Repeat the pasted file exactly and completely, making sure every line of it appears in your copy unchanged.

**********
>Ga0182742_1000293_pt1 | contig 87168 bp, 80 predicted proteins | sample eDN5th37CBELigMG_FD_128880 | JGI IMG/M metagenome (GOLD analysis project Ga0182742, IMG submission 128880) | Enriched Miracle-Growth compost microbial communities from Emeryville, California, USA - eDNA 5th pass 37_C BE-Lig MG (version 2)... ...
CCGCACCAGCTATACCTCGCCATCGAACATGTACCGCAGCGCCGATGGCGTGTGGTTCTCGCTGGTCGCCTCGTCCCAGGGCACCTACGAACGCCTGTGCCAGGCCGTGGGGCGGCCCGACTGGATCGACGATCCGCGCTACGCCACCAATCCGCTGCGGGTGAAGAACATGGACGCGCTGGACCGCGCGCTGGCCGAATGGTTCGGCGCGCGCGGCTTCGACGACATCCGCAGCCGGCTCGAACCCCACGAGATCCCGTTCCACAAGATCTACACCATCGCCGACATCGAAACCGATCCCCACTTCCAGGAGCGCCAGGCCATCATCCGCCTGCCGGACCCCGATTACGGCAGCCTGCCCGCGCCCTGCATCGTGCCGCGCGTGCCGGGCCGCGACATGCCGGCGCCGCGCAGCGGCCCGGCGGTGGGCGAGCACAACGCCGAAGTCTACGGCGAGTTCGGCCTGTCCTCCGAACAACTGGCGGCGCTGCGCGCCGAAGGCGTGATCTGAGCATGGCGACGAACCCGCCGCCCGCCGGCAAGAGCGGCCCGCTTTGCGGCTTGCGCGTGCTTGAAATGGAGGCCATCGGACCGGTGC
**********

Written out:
>Ga0182742_1000293_pt1 | contig 87168 bp, 80 predicted proteins | sample eDN5th37CBELigMG_FD_128880 | JGI IMG/M metagenome (GOLD analysis project Ga0182742, IMG submission 128880) | Enriched Miracle-Growth compost microbial communities from Emeryville, California, USA - eDNA 5th pass 37_C BE-Lig MG (version 2)... ...
CCGCACCAGCTATACCTCGCCATCGAACATGTACCGCAGCGCCGATGGCGTGTGGTTCTCGCTGGTCGCCTCGTCCCAGGGCACCTACGAACGCCTGTGCCAGGCCGTGGGGCGGCCCGACTGGATCGACGATCCGCGCTACGCCACCAATCCGCTGCGGGTGAAGAACATGGACGCGCTGGACCGCGCGCTGGCCGAATGGTTCGGCGCGCGCGGCTTCGACGACATCCGCAGCCGGCTCGAACCCCACGAGATCCCGTTCCACAAGATCTACACCATCGCCGACATCGAAACCGATCCCCACTTCCAGGAGCGCCAGGCCATCATCCGCCTGCCGGACCCCGATTACGGCAGCCTGCCCGCGCCCTGCATCGTGCCGCGCGTGCCGGGCCGCGACATGCCGGCGCCGCGCAGCGGCCCGGCGGTGGGCGAGCACAACGCCGAAGTCTACGGCGAGTTCGGCCTGTCCTCCGAACAACTGGCGGCGCTGCGCGCCGAAGGCGTGATCTGAGCATGGCGACGAACCCGCCGCCCGCCGGCAAGAGCGGCCCGCTTTGCGGCTTGCGCGTGCTTGAAATGGAGGCCATCGGACCGGTGC